Dean Baker, intrepid economist at the Center for Economic Policy & Research (CEPR) who scrutinizes mainstream media reporting on the economy, has this gem about the little-discussed impact of health care costs on the deficit.
"If the United States paid the same amount per person for health care as any of the 35 countries with longer life expectancies, we would be looking at huge budget surpluses for the indefinite future."
Baker points readers to CEPR's "Health Care Budget Deficit Calculator," which allows users to compare baseline federal deficit projections by the Congressional Budget Office (CBO) against the projected deficit under the CBO's "Low Health Care Cost" calculations.
Chart h/t Center for Economic & Policy Research
If you're curious to see how we stack up against the rest of the developed world, CEPR's calculator also lends a glimpse into what our projected deficits would look like if we spent the same amount of money per person on health care as they do in 30 other countries.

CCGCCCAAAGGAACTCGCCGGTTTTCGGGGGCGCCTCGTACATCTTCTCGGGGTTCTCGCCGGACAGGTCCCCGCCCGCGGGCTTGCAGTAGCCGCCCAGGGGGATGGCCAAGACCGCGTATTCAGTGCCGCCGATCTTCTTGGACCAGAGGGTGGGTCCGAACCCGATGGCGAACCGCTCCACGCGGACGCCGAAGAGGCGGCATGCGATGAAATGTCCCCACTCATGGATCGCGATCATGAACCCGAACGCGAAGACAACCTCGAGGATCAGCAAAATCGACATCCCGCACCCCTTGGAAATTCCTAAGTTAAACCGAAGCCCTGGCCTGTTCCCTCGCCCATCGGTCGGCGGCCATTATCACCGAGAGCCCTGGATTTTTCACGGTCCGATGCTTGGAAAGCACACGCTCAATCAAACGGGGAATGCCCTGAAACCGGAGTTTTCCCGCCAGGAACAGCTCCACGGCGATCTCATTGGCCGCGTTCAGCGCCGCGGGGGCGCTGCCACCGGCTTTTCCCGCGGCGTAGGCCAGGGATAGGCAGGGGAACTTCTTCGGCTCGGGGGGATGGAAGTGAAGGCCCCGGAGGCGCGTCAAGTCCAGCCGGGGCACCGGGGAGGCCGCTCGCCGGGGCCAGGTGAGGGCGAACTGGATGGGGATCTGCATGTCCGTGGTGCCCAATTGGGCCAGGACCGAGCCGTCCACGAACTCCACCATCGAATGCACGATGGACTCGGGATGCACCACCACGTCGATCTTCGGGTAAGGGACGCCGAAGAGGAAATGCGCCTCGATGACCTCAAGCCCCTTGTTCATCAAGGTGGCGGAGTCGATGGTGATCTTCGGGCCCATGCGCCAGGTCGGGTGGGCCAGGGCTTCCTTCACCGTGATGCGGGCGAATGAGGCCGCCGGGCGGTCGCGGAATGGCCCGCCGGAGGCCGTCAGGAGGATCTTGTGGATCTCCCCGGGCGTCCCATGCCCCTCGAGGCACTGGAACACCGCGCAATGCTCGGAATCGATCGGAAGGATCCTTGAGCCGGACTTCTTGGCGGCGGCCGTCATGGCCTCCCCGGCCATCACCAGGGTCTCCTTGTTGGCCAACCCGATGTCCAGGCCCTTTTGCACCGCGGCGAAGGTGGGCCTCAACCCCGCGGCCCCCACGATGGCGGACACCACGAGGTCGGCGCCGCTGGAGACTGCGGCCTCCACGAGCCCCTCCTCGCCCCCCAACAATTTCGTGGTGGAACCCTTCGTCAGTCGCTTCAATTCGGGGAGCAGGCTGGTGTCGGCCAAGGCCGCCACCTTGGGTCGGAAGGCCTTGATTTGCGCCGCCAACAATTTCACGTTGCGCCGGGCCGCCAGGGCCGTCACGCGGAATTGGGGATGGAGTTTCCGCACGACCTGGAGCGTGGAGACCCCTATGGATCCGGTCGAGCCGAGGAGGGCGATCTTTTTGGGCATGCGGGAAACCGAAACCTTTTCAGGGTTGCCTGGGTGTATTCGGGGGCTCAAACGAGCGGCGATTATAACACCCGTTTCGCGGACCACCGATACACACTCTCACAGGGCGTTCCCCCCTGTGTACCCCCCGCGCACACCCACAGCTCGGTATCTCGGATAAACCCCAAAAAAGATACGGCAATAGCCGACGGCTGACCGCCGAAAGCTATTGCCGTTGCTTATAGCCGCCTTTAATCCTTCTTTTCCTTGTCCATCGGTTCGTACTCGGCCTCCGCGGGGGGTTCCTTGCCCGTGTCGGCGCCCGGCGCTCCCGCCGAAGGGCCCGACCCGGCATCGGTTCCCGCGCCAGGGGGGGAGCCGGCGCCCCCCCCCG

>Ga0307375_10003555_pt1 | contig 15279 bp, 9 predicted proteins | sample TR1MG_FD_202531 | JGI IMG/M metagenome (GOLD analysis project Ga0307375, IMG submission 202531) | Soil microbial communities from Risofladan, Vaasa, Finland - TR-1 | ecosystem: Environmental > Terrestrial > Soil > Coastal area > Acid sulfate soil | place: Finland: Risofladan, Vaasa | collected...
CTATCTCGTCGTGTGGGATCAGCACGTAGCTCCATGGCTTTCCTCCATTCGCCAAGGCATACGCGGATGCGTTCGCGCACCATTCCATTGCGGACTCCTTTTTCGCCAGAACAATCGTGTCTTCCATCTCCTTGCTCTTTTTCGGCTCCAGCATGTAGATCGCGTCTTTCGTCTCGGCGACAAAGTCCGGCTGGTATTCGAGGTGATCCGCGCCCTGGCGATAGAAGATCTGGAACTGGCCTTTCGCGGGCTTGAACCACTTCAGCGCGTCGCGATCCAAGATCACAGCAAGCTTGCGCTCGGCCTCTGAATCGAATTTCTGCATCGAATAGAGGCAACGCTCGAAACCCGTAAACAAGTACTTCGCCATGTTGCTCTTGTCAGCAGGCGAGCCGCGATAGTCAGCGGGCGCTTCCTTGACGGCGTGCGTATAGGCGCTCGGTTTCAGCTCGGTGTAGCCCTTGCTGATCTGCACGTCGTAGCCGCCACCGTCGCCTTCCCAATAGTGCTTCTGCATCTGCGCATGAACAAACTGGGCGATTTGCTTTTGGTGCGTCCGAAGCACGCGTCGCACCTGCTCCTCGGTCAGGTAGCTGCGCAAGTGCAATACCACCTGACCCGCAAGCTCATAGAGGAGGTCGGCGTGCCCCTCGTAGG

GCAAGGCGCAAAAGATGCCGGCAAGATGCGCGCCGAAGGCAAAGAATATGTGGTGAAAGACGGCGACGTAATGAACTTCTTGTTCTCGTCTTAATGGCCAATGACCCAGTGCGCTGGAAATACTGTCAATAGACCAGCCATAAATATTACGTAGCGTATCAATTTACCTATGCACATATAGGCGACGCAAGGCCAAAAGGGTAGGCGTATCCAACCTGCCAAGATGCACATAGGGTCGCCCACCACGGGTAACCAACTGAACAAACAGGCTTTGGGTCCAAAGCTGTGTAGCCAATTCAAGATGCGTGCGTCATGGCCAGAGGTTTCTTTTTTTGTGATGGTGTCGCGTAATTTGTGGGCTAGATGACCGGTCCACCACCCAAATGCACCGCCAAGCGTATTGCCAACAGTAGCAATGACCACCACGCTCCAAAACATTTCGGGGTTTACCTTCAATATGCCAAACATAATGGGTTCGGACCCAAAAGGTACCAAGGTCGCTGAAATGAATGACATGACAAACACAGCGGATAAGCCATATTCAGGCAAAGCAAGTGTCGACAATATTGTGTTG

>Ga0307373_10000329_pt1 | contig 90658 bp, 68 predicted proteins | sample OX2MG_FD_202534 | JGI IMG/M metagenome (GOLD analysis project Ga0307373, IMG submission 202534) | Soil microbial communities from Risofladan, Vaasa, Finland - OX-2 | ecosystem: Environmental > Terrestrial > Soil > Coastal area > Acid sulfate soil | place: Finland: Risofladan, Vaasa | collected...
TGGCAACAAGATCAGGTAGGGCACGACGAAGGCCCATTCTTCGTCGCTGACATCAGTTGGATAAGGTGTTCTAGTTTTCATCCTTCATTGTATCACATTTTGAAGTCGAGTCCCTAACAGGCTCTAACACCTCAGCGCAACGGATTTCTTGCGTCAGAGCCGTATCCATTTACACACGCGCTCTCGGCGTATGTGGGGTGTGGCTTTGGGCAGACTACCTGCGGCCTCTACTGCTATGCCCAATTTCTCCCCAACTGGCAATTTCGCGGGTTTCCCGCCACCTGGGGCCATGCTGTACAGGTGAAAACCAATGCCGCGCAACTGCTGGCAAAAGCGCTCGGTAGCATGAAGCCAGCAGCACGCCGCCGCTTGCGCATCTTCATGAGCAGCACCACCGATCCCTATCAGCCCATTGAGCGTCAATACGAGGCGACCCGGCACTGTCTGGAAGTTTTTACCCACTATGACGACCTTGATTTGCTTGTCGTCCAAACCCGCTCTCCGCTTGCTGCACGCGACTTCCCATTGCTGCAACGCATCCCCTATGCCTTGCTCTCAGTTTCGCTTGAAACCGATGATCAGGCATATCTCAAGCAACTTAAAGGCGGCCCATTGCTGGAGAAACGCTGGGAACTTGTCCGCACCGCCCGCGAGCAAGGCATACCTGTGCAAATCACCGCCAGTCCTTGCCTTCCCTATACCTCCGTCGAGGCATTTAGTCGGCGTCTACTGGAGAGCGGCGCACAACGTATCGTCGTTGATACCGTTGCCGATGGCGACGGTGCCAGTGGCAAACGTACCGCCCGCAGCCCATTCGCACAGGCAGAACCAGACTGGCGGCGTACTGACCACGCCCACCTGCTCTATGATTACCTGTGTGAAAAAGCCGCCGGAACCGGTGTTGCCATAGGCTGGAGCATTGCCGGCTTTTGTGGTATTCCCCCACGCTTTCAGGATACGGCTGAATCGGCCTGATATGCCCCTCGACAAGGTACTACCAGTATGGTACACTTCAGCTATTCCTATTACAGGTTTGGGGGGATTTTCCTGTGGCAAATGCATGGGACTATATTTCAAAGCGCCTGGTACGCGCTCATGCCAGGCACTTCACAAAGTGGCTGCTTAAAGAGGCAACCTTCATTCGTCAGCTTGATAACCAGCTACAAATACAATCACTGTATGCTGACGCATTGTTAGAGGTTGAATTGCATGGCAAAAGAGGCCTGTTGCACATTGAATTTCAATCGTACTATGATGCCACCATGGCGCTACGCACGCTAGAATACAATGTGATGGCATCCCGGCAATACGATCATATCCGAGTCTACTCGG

The main point here is that, while deficits aren't to be ignored, there are other puzzle pieces that are being brushed aside in the national debate. In this case, we're forgetting that inefficiencies, inequities, and the allure of private profits in health care are doing some major damage to our federal budget. Let's stop forgetting, start learning and sharing the important information that's going to move us in a better direction, and turn our lawmakers' attention to solutions that work for all of us.
Baker's daily posts can be seen in his Beat the Press blog on the CEPR website.
For more good sense on deficit madness, read Robert Kuttner's "What Planet Are Deficit Hawks Living On?"